Wednesday, September 17, 2008

Priest quits as stress over church sale takes its toll

A Donegal parish priest has resigned on stress grounds in the wake of a long-running controversy over the closure of a church in his parish.

Fr Seamus Dagens, who is PP in Ballintra/Laghey tendered his shock resignation to his bishop, Dr Philip Boyce.

He said he was “frustrated” over the controversy about St Colmcille’s chapel at Laghey Barr which has not had a Sunday Mass in five years, and which he was proposing to sell.

A number of parishioners had opposed the proposal to sell the chapel, on the basis that it had been used for a weekly Mass until a year ago and was still used for rosaries and as a place of personal worship.

It is understood that weekend Masses in the small chapel were discontinued when friars in the Franciscan community at nearby Rossnowlagh withdrew their back-up service to the parish five years ago because of dwindling numbers.

Fr Dagens, who is 55, and the only priest in Ballintra parish, said the stress over the row was “beginning to accumulate”.

He said he had tendered his resignation to Dr Boyce as “things have been dragging on in terms of one thing and another and the old stress is beginning to creep up”.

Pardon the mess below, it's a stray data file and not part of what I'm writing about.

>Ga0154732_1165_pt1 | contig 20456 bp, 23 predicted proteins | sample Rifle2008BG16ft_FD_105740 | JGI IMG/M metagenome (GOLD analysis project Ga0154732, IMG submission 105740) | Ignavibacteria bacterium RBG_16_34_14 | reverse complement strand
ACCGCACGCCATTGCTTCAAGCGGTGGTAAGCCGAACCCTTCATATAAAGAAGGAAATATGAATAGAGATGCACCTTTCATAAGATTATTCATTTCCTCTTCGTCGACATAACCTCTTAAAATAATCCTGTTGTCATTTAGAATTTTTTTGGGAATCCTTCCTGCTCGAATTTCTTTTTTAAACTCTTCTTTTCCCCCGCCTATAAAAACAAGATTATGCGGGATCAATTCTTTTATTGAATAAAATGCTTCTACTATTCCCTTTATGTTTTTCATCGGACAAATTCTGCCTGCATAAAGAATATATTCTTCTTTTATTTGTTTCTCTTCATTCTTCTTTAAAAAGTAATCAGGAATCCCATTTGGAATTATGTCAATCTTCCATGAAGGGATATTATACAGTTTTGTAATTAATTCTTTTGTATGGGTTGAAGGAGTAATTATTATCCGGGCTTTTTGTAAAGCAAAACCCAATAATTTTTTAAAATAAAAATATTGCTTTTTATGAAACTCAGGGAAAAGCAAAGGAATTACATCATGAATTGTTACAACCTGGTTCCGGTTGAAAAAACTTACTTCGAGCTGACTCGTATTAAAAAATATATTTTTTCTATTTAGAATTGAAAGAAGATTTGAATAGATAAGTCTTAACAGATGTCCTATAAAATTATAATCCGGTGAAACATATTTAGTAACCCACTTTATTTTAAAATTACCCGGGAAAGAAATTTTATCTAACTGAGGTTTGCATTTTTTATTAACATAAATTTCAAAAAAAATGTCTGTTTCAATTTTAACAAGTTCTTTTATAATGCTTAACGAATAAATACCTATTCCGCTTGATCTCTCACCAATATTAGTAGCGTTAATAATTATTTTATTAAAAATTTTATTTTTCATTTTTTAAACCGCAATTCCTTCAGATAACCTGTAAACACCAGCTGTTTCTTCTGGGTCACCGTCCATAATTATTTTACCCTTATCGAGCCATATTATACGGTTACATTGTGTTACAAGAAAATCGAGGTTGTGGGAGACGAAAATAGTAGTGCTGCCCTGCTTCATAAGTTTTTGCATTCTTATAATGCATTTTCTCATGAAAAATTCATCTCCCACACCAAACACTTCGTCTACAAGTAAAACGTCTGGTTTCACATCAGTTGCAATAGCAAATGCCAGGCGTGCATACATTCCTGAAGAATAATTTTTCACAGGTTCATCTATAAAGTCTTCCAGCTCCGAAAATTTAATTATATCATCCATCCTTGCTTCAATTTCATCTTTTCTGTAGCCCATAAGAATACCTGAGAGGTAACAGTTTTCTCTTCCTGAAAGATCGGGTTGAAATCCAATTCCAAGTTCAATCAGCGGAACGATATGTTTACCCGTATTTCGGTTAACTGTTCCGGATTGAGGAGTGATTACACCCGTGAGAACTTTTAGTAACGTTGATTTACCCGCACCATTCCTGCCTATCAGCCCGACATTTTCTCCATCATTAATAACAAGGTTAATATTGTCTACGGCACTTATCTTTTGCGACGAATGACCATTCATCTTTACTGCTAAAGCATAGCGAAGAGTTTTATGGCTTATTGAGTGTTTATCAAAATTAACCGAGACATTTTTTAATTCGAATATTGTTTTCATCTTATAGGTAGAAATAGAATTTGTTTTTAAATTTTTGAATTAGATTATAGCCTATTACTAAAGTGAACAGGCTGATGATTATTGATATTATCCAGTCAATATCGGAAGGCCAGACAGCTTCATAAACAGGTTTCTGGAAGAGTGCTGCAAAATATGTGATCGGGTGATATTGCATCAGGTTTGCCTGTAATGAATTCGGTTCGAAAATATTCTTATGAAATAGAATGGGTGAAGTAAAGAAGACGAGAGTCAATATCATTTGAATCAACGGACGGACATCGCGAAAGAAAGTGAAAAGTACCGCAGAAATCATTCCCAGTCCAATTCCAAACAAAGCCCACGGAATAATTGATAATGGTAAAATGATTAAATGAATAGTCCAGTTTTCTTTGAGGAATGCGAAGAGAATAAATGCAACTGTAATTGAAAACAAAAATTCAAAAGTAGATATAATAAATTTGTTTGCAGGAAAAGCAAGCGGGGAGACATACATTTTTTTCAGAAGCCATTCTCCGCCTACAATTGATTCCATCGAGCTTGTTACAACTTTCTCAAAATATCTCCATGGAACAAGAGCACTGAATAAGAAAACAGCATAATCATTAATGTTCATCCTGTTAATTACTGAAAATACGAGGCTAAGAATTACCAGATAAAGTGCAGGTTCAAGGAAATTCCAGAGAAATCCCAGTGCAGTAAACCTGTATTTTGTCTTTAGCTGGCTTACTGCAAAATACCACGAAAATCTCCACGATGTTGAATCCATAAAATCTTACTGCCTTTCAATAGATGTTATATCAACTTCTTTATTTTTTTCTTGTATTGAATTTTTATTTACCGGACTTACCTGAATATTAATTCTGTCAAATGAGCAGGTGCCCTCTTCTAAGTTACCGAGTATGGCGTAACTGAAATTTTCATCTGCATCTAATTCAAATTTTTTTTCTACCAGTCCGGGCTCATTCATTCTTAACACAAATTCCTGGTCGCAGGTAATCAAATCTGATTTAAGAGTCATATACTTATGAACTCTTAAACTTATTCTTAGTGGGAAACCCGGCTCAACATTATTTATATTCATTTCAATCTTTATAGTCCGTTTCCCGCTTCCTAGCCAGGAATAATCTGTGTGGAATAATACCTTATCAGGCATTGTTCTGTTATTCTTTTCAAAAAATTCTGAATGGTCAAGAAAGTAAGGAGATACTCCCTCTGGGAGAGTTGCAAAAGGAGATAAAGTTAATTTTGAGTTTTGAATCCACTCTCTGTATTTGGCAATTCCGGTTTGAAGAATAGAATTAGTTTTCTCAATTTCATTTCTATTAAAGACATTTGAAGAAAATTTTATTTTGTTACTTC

“There have been demands placed on me which I simply cannot fulfil; there are many pressing things on my plate right now," he explained.

Fr Dagens admitted that he had "not given the Bishop much time to react” and added that he expected “things will begin to unravel” before long.

He defended his position on the future of the Laghey Barr chapel, saying money from the sale could be put to useful community purposes and that as it was, the little-used building was a drain on scarce parish funds.

Concern over the future of the Laghey Barr chapel escalated recently when Fr Dagens removed the tabernacle, cut off the electricity and proposed its sale to raise an estimated €100,000 towards an extension to Laghey national school.

He planned to place the tabernacle removed from St Colmcille's in a side-room in St Bridget's Church in Ballintra, which could then host weekday Masses, and thereby save on the cost of heating St Bridget’s each morning,

The Laghey Barr Community Association opposed the development and said its members would have been happy to have Mass celebrated in their out-chapel every month or two and would even try to source a priest themselves.

In an in formal ‘referendum’ held at Sunday Masses in the parish’s main church in Ballintra, Fr. Dagens had invited parishioners to indicate if they opposed the sale of the chapel by writing ‘No’ on their collection envelopes.

Only 47 people ‘voted’ against the sale of the chapel out of a total of 223 envelopes collected, thereby suggesting acquiescence in the priest’s proposal on the part of over three-quarters of parishioners.

But some opponents of the proposal claimed the ‘referendum’ was undemocratic because they have been withholding envelope contributions as a protest at the dropping of Mass in the chapel.


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(Source: CIN)